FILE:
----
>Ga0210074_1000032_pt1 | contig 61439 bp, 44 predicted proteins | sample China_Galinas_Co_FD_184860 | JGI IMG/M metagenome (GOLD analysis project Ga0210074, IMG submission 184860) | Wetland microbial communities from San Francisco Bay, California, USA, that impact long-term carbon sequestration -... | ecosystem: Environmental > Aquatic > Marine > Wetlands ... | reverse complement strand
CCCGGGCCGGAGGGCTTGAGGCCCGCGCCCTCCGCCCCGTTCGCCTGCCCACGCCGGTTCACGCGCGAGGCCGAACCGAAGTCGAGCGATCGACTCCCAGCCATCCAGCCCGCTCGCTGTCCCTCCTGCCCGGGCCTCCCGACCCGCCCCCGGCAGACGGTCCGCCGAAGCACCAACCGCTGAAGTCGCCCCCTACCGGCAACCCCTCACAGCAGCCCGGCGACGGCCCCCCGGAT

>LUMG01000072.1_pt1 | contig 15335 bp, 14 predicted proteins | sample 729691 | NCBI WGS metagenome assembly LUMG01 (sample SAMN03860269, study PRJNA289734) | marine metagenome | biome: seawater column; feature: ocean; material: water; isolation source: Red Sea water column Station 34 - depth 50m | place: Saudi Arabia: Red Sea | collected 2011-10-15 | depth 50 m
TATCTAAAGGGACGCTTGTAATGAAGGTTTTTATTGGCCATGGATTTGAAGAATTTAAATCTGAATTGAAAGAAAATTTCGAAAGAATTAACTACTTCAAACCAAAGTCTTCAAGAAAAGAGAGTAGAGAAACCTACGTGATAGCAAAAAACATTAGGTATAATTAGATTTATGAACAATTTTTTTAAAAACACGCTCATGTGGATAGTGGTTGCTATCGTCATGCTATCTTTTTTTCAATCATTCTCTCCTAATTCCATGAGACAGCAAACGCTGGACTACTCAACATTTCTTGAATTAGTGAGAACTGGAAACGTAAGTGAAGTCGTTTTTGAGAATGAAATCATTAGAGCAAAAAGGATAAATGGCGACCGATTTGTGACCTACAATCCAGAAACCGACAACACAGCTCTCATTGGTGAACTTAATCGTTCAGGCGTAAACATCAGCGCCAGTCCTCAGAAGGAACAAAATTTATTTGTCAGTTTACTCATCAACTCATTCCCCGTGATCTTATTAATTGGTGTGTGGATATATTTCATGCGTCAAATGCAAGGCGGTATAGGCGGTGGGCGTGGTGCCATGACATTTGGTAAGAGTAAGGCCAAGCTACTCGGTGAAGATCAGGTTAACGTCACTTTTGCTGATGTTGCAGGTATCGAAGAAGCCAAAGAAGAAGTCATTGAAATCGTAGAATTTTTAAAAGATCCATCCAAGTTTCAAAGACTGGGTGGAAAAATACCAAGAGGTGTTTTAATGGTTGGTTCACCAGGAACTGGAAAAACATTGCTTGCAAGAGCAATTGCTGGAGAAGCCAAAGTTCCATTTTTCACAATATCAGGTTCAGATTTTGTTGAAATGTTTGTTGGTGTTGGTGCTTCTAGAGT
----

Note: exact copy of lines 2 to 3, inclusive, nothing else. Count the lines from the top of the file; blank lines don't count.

CCCGGGCCGGAGGGCTTGAGGCCCGCGCCCTCCGCCCCGTTCGCCTGCCCACGCCGGTTCACGCGCGAGGCCGAACCGAAGTCGAGCGATCGACTCCCAGCCATCCAGCCCGCTCGCTGTCCCTCCTGCCCGGGCCTCCCGACCCGCCCCCGGCAGACGGTCCGCCGAAGCACCAACCGCTGAAGTCGCCCCCTACCGGCAACCCCTCACAGCAGCCCGGCGACGGCCCCCCGGAT

>LUMG01000072.1_pt1 | contig 15335 bp, 14 predicted proteins | sample 729691 | NCBI WGS metagenome assembly LUMG01 (sample SAMN03860269, study PRJNA289734) | marine metagenome | biome: seawater column; feature: ocean; material: water; isolation source: Red Sea water column Station 34 - depth 50m | place: Saudi Arabia: Red Sea | collected 2011-10-15 | depth 50 m